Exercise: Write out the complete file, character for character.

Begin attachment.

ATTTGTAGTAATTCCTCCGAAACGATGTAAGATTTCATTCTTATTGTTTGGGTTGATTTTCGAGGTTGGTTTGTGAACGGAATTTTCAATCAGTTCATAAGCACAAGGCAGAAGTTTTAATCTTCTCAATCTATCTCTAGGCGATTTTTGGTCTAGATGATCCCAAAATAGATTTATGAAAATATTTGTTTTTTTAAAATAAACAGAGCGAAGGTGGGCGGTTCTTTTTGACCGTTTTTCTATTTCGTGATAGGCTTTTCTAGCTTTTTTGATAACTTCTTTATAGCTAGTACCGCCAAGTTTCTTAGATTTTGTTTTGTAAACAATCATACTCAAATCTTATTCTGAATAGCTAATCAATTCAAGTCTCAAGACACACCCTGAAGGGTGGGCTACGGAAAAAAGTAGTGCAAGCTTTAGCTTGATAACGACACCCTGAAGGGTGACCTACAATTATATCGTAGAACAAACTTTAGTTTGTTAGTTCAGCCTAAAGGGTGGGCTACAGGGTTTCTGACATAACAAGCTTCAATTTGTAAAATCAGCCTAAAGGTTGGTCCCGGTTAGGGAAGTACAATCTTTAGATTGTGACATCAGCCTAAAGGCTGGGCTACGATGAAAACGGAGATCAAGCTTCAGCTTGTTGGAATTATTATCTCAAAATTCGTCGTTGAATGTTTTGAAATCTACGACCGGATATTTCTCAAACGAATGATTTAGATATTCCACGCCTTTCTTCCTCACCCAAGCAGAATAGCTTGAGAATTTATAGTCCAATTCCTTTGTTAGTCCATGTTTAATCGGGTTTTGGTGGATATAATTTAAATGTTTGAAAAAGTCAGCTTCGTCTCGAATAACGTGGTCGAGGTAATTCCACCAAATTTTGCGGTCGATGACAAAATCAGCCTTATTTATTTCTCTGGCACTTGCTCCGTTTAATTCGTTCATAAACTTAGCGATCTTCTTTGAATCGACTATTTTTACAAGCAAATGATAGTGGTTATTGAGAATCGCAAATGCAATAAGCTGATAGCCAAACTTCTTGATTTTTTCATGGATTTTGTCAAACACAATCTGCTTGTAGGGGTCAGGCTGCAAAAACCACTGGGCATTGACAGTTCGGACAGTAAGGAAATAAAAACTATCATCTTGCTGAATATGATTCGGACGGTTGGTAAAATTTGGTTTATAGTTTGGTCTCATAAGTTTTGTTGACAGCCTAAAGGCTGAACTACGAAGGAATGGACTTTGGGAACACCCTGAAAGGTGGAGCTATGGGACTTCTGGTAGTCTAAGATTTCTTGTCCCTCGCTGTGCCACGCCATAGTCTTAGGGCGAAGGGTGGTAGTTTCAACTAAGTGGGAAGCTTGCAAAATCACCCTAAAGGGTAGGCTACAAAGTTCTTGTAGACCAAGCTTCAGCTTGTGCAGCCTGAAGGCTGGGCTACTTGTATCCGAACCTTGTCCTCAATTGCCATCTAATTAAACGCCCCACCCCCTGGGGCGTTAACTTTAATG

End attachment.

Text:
ATTTGTAGTAATTCCTCCGAAACGATGTAAGATTTCATTCTTATTGTTTGGGTTGATTTTCGAGGTTGGTTTGTGAACGGAATTTTCAATCAGTTCATAAGCACAAGGCAGAAGTTTTAATCTTCTCAATCTATCTCTAGGCGATTTTTGGTCTAGATGATCCCAAAATAGATTTATGAAAATATTTGTTTTTTTAAAATAAACAGAGCGAAGGTGGGCGGTTCTTTTTGACCGTTTTTCTATTTCGTGATAGGCTTTTCTAGCTTTTTTGATAACTTCTTTATAGCTAGTACCGCCAAGTTTCTTAGATTTTGTTTTGTAAACAATCATACTCAAATCTTATTCTGAATAGCTAATCAATTCAAGTCTCAAGACACACCCTGAAGGGTGGGCTACGGAAAAAAGTAGTGCAAGCTTTAGCTTGATAACGACACCCTGAAGGGTGACCTACAATTATATCGTAGAACAAACTTTAGTTTGTTAGTTCAGCCTAAAGGGTGGGCTACAGGGTTTCTGACATAACAAGCTTCAATTTGTAAAATCAGCCTAAAGGTTGGTCCCGGTTAGGGAAGTACAATCTTTAGATTGTGACATCAGCCTAAAGGCTGGGCTACGATGAAAACGGAGATCAAGCTTCAGCTTGTTGGAATTATTATCTCAAAATTCGTCGTTGAATGTTTTGAAATCTACGACCGGATATTTCTCAAACGAATGATTTAGATATTCCACGCCTTTCTTCCTCACCCAAGCAGAATAGCTTGAGAATTTATAGTCCAATTCCTTTGTTAGTCCATGTTTAATCGGGTTTTGGTGGATATAATTTAAATGTTTGAAAAAGTCAGCTTCGTCTCGAATAACGTGGTCGAGGTAATTCCACCAAATTTTGCGGTCGATGACAAAATCAGCCTTATTTATTTCTCTGGCACTTGCTCCGTTTAATTCGTTCATAAACTTAGCGATCTTCTTTGAATCGACTATTTTTACAAGCAAATGATAGTGGTTATTGAGAATCGCAAATGCAATAAGCTGATAGCCAAACTTCTTGATTTTTTCATGGATTTTGTCAAACACAATCTGCTTGTAGGGGTCAGGCTGCAAAAACCACTGGGCATTGACAGTTCGGACAGTAAGGAAATAAAAACTATCATCTTGCTGAATATGATTCGGACGGTTGGTAAAATTTGGTTTATAGTTTGGTCTCATAAGTTTTGTTGACAGCCTAAAGGCTGAACTACGAAGGAATGGACTTTGGGAACACCCTGAAAGGTGGAGCTATGGGACTTCTGGTAGTCTAAGATTTCTTGTCCCTCGCTGTGCCACGCCATAGTCTTAGGGCGAAGGGTGGTAGTTTCAACTAAGTGGGAAGCTTGCAAAATCACCCTAAAGGGTAGGCTACAAAGTTCTTGTAGACCAAGCTTCAGCTTGTGCAGCCTGAAGGCTGGGCTACTTGTATCCGAACCTTGTCCTCAATTGCCATCTAATTAAACGCCCCACCCCCTGGGGCGTTAACTTTAATG